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Bristow in Prince William County, Virginia — The American South (Mid-Atlantic)
 

Bristoe Station

Preparing for Battle

 
 
Preparing for Battle Marker image. Click for full size.
September 2, 2012
1. Preparing for Battle Marker
Inscription. As dawn broke on August 27, 1862, Stonewall Jackson moved two of his divisions up the railroad to the main Federal supply depot at Manassas Junction, leaving three brigades of Maj. Gen. Richard S. Ewell’s Division as a rear guard at Bristoe. Ewell’s mission was to fend off the expected Federal counterattack until further orders from Jackson. Ewell placed his main battle line along Brentsville Road, with batteries posted along the hills around Bristoe. Two regiments of Forno’s Brigade were pushed forward near the Kettle Run bridge, ¾ mile to your right along the railroad. These men would warn of any approaching Federals. Also, the 60th Georgia Infantry with an artillery attachment were located on the southern side of the railroad to confront any Federals on that side of the tracks.

Pope assumed that the incursion at Bristoe was only an annoyance. When he learned of the large number of Confederates occupying the station on the morning of August 27, Pope ordered Maj. Gen. Joe Hooker’s division to move back up the rail line and recapture Bristoe. Hooker’s men experienced a hot and grueling march with many men dropping out due to the extreme conditions. After pushing back Forno’s two regiments at the Kettle Run bridge, Hooker’s lead elements pushed through a stand of woods to your right and arrived at the open field before you at 2:30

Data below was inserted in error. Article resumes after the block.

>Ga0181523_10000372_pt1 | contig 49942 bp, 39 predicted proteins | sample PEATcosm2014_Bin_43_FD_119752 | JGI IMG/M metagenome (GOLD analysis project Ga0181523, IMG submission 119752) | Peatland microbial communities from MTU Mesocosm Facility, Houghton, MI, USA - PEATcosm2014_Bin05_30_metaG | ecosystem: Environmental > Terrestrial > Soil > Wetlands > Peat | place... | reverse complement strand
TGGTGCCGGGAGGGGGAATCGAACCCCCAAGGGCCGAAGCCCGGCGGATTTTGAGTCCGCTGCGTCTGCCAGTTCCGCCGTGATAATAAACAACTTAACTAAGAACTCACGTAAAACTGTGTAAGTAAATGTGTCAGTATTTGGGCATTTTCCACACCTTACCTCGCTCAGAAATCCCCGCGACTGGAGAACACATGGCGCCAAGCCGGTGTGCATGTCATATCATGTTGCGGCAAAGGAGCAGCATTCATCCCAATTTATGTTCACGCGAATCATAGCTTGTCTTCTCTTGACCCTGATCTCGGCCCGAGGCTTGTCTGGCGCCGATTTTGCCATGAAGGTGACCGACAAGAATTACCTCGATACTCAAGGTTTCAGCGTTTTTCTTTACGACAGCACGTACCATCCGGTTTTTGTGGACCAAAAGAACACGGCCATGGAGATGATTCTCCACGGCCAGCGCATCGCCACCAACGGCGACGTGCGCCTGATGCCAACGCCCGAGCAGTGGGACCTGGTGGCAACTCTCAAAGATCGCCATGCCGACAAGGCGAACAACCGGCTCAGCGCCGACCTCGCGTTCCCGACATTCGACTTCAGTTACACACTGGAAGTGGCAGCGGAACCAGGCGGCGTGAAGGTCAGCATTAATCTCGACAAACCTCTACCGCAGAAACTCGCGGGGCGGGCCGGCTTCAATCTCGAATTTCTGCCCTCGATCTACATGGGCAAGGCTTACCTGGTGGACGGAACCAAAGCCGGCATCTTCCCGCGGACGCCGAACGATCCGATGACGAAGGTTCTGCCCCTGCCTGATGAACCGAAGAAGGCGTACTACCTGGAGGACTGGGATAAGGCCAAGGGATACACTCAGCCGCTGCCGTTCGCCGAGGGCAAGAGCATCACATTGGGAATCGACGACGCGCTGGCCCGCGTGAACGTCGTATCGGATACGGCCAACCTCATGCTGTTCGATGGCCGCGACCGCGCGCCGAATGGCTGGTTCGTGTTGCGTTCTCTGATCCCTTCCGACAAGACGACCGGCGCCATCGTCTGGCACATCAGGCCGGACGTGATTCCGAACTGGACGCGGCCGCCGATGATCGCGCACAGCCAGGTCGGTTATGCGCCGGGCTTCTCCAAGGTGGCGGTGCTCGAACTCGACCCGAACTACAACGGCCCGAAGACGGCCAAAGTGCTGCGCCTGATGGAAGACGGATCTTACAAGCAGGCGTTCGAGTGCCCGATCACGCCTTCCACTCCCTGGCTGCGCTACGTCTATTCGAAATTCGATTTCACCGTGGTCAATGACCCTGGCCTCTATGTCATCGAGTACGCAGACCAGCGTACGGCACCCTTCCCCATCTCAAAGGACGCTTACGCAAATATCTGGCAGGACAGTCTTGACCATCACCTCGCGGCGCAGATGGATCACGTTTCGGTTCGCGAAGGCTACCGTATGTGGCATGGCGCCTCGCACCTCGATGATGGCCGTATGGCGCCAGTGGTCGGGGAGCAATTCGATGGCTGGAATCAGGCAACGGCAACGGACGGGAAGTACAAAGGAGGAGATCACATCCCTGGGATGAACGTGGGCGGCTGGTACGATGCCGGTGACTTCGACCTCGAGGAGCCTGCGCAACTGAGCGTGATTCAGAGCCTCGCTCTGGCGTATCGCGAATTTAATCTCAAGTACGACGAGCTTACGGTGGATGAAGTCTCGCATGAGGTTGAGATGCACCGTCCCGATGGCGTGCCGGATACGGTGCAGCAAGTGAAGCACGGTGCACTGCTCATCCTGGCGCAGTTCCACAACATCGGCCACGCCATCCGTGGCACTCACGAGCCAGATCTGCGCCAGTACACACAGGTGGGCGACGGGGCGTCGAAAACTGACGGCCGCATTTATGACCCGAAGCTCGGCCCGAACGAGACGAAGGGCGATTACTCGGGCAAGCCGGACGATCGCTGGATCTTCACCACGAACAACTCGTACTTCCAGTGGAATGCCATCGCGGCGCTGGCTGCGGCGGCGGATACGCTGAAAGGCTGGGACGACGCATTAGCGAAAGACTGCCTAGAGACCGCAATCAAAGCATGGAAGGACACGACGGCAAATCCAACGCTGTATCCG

Preparing for Battle Marker image. Click for full size.
September 2, 2012
2. Preparing for Battle Marker
pm.

(Sidebar): Gen. Ewell had been ordered by Gen. Jackson to remain at Bristow with his three remaining brigades to check any advance from Pope’s army along the railroad, but, if the enemy appeared in heavy force, retire upon the Junction (Manassas), as he did not desire a general engagement at this time. — Brig. Gen. Jubal Early, CSA
 
Erected 2012 by Prince William County Department of Public Works, Historic Preservation Division.
 
Location. 38° 43.281′ N, 77° 32.664′ W. Marker is in Bristow, Virginia, in Prince William County. Marker can be reached from Iron Brigade Unit Ave.. Touch for map. Marker is located on the 1861-1862 Trail at Bristoe Station Battlefield Heritage Park. Marker is in this post office area: Bristow VA 20136, United States of America.
 
Other nearby markers. At least 8 other markers are within walking distance of this marker. A different marker also named Bristoe Station (about 400 feet away, measured in a direct line); a different marker also named Bristoe Station (about 500 feet away); a different marker also named Bristoe Station (about 500 feet away); a different marker also named Bristoe Station (about 600 feet away); a different marker also named
Close-up of Map on Marker image. Click for full size.
September 9, 2012
3. Close-up of Map on Marker
Bristoe Station (approx. 0.2 miles away); a different marker also named Bristoe Station (approx. ¼ mile away); a different marker also named Bristoe Station (approx. 0.3 miles away); a different marker also named Bristoe Station (approx. 0.3 miles away). Touch for a list and map of all markers in Bristow.
 
More about this marker. The marker displays (Above left) Federal Army crossing Kettle Run Courtesy of The Library of Congress, (Above) Campbell-Brown map Courtesy of the Tennessee State Library and Archives and (Top right) Images of Gen. Ewell and Gen. Hooker Courtesy of The Library of Congress. The two images are captioned Maj. Gen. Richard S. Ewell and Maj. Gen. Joseph Hooker.

The marker also displays a map of the area of the battlefield indicating troop positions and movements.
 
Also see . . .  Manassas Station Operations. (Submitted on September 9, 2012.)
 
Categories. War, US Civil
 
Southeast view to the railroad image. Click for full size.
September 9, 2012
4. Southeast view to the railroad
From a few steps in front of marker.
 
 
Credits. This page was last revised on June 16, 2016. This page originally submitted on September 9, 2012. This page has been viewed 513 times since then and 90 times this year. Photos:   1, 2, 3, 4. submitted on September 9, 2012. • Craig Swain was the editor who published this page.
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